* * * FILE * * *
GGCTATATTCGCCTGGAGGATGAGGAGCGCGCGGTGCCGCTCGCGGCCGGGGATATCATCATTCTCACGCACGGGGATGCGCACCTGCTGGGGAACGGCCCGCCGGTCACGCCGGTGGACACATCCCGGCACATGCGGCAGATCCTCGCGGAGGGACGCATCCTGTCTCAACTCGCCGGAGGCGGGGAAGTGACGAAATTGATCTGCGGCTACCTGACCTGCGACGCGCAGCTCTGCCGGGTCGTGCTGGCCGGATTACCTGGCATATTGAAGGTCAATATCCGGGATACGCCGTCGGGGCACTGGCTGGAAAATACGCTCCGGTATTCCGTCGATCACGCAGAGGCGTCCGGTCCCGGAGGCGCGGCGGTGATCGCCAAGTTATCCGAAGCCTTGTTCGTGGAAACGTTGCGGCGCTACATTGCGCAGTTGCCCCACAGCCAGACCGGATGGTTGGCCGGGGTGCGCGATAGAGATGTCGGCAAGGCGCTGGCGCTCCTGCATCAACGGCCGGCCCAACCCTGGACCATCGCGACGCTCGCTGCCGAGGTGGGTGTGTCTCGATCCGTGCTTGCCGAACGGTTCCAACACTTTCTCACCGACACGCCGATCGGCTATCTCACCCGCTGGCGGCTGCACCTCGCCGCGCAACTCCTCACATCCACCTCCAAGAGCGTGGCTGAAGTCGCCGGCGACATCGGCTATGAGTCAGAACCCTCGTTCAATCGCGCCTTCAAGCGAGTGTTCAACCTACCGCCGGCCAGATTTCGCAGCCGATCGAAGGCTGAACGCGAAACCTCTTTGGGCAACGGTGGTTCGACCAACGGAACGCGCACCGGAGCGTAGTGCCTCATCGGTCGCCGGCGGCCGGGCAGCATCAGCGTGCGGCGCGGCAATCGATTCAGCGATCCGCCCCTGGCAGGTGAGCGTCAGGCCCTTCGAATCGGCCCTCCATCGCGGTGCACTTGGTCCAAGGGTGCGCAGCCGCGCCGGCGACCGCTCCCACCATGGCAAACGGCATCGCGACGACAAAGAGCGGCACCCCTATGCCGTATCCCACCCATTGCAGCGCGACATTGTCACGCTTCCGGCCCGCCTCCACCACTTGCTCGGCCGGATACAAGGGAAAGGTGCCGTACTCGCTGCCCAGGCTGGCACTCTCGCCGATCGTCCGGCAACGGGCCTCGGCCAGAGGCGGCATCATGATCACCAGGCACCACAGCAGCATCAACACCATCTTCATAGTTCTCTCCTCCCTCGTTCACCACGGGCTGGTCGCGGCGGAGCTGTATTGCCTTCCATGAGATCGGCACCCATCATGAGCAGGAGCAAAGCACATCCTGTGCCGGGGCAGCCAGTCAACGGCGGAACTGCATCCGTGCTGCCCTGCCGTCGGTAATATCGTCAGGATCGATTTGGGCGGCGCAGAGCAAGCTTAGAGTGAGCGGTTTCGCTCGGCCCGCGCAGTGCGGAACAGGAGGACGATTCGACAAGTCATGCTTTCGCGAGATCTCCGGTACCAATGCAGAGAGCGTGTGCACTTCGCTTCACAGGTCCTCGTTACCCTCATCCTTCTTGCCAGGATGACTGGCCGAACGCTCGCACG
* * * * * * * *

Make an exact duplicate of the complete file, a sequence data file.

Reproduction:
GGCTATATTCGCCTGGAGGATGAGGAGCGCGCGGTGCCGCTCGCGGCCGGGGATATCATCATTCTCACGCACGGGGATGCGCACCTGCTGGGGAACGGCCCGCCGGTCACGCCGGTGGACACATCCCGGCACATGCGGCAGATCCTCGCGGAGGGACGCATCCTGTCTCAACTCGCCGGAGGCGGGGAAGTGACGAAATTGATCTGCGGCTACCTGACCTGCGACGCGCAGCTCTGCCGGGTCGTGCTGGCCGGATTACCTGGCATATTGAAGGTCAATATCCGGGATACGCCGTCGGGGCACTGGCTGGAAAATACGCTCCGGTATTCCGTCGATCACGCAGAGGCGTCCGGTCCCGGAGGCGCGGCGGTGATCGCCAAGTTATCCGAAGCCTTGTTCGTGGAAACGTTGCGGCGCTACATTGCGCAGTTGCCCCACAGCCAGACCGGATGGTTGGCCGGGGTGCGCGATAGAGATGTCGGCAAGGCGCTGGCGCTCCTGCATCAACGGCCGGCCCAACCCTGGACCATCGCGACGCTCGCTGCCGAGGTGGGTGTGTCTCGATCCGTGCTTGCCGAACGGTTCCAACACTTTCTCACCGACACGCCGATCGGCTATCTCACCCGCTGGCGGCTGCACCTCGCCGCGCAACTCCTCACATCCACCTCCAAGAGCGTGGCTGAAGTCGCCGGCGACATCGGCTATGAGTCAGAACCCTCGTTCAATCGCGCCTTCAAGCGAGTGTTCAACCTACCGCCGGCCAGATTTCGCAGCCGATCGAAGGCTGAACGCGAAACCTCTTTGGGCAACGGTGGTTCGACCAACGGAACGCGCACCGGAGCGTAGTGCCTCATCGGTCGCCGGCGGCCGGGCAGCATCAGCGTGCGGCGCGGCAATCGATTCAGCGATCCGCCCCTGGCAGGTGAGCGTCAGGCCCTTCGAATCGGCCCTCCATCGCGGTGCACTTGGTCCAAGGGTGCGCAGCCGCGCCGGCGACCGCTCCCACCATGGCAAACGGCATCGCGACGACAAAGAGCGGCACCCCTATGCCGTATCCCACCCATTGCAGCGCGACATTGTCACGCTTCCGGCCCGCCTCCACCACTTGCTCGGCCGGATACAAGGGAAAGGTGCCGTACTCGCTGCCCAGGCTGGCACTCTCGCCGATCGTCCGGCAACGGGCCTCGGCCAGAGGCGGCATCATGATCACCAGGCACCACAGCAGCATCAACACCATCTTCATAGTTCTCTCCTCCCTCGTTCACCACGGGCTGGTCGCGGCGGAGCTGTATTGCCTTCCATGAGATCGGCACCCATCATGAGCAGGAGCAAAGCACATCCTGTGCCGGGGCAGCCAGTCAACGGCGGAACTGCATCCGTGCTGCCCTGCCGTCGGTAATATCGTCAGGATCGATTTGGGCGGCGCAGAGCAAGCTTAGAGTGAGCGGTTTCGCTCGGCCCGCGCAGTGCGGAACAGGAGGACGATTCGACAAGTCATGCTTTCGCGAGATCTCCGGTACCAATGCAGAGAGCGTGTGCACTTCGCTTCACAGGTCCTCGTTACCCTCATCCTTCTTGCCAGGATGACTGGCCGAACGCTCGCACG